If you’ve been following the main Arcen News Blog, or the AVWW Forum, or any of our social media, then I’m sure you’ve seen that we’ve put out a few metric tons of releases for A Valley Without wind in the last two weeks. We’re presently working on update #20, actually.
So, how have things been going? Sales-wise, we started out with a real bang, and then it’s gotten a bit quieter as the initial wave of press passed and all the players who had been most anxiously awaiting the game already now have it. This is already our second-best-selling beta yet, though, and it’s only been two weeks — within the first month, this will have surpassed what Light of the Spire sold in three months of beta.
That’s great, but of course sales aren’t the core reason that we do these public betas in the first place — what are we learning from all this exposure to players? Well, quite a lot actually. The difficulty curve was all out of whack, the lack of loot drops and the unkillable monster spawners really bugged people, and there were a number of mechanics that were found to be too complex even by our hardcore forum fans, and so on.
The difficulty curve is now consistent throughout the game, which is great, but in the process we’ve had to rebalance everything, and that’s led to some wild oscillations in some parts of difficulty — mostly toward the harder end. Still working on that! This 20th release, to be available later today, should address most if not all of the remaining large issues with difficulty being too high.
I was actually really pleased with the difficulty flow of the game right at the start of beta, but after about 10 levels of play that really started breaking down and the game got progressively easier. Having a growing pool of players in the level 30-40 range or even higher has been really invaluable for us — testers invaluable to any game, especially at this stage in the life of a game.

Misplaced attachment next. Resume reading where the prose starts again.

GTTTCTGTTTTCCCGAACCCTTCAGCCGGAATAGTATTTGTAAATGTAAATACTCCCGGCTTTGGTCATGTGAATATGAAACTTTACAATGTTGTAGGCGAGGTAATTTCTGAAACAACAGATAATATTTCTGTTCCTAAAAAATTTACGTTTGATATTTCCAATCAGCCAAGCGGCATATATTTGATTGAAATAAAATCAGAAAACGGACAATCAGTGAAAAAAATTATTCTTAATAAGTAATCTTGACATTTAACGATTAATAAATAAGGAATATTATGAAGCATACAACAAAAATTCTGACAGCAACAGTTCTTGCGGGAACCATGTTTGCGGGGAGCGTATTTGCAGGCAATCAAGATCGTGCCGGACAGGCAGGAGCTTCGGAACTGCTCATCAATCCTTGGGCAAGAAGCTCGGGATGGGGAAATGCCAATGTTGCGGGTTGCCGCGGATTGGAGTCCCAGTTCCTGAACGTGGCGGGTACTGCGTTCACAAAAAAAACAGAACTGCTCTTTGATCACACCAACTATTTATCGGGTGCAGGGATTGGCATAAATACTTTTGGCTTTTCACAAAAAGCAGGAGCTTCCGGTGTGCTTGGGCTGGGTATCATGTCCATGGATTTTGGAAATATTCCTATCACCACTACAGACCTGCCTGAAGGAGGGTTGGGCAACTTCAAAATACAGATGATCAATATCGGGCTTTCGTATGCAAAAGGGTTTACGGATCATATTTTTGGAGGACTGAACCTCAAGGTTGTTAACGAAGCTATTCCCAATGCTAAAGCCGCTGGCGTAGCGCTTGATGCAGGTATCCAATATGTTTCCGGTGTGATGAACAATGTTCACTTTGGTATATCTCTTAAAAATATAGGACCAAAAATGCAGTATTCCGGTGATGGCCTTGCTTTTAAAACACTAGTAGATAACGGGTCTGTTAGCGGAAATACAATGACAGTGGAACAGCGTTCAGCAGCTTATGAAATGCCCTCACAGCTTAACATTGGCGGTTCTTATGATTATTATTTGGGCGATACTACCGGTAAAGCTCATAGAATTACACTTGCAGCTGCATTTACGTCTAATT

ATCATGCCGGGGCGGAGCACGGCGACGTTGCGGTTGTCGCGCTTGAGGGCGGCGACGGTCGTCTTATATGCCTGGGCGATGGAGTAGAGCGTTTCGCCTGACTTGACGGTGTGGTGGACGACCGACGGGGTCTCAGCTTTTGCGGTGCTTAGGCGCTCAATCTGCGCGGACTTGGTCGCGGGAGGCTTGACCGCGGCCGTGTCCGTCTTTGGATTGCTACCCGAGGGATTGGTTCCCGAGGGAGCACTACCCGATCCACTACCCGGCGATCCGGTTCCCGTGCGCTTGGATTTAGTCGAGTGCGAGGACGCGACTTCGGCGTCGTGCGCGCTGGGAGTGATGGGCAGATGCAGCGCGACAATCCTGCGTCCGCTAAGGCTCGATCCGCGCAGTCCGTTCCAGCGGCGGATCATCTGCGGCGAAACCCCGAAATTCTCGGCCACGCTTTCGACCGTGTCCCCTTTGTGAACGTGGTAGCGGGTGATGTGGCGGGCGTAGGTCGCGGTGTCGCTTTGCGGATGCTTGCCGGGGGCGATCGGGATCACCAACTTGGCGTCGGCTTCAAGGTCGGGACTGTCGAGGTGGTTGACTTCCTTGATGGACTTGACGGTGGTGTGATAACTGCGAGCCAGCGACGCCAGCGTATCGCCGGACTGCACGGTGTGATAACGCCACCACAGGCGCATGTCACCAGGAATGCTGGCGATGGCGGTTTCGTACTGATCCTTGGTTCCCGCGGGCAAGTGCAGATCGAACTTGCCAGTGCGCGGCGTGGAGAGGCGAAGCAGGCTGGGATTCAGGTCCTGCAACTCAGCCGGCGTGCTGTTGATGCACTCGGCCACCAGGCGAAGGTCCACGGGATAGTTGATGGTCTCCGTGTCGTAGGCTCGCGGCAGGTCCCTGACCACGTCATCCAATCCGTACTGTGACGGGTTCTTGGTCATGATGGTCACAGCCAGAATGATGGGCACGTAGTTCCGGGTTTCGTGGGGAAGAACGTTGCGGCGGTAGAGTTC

Ever since A Valley Without Wind was first conceived, it’s been our goal to have it be so simple that we didn’t even need a tutorial to get new players started with it. I loved how Minecraft or similar just plops you down and you’re left to forage and expand, etc (though I understand a tutorial was added there more recently than I last played).
On the other hand, we wanted our usual incredible amount of depth to this game — just gating most of that depth and complexity into a natural game-like progression. Games that are easy to pick up are awesome, but once players have their feet wet they shouldn’t be asking “is this all?”
So that’s been an interesting balancing challenge for us, and I think overall we’ve done a pretty good job of getting into the right ballpark. We were taken by surprise both in alpha and beta by how complex certain parts of the game were perceived to be, but again that’s why we get the players involved early — it’s very hard to objectively judge the complexity of something you thought of. And if you let the game get too far along without getting that critical external feedback, there are some kinds of complexity that just get too interwoven into the game that you can’t later take out.
We’ve made a lot of strides on the complexity front already: adding more tooltips, simplifying the crafting interface, level-gating the strategic and citybuilding aspects of the game so that you don’t have to deal with them immediately, and most recently taking out the “profession books” for the main three kinds of crafting. Those added complexity without fun, which I wrote about in more length in the release notes.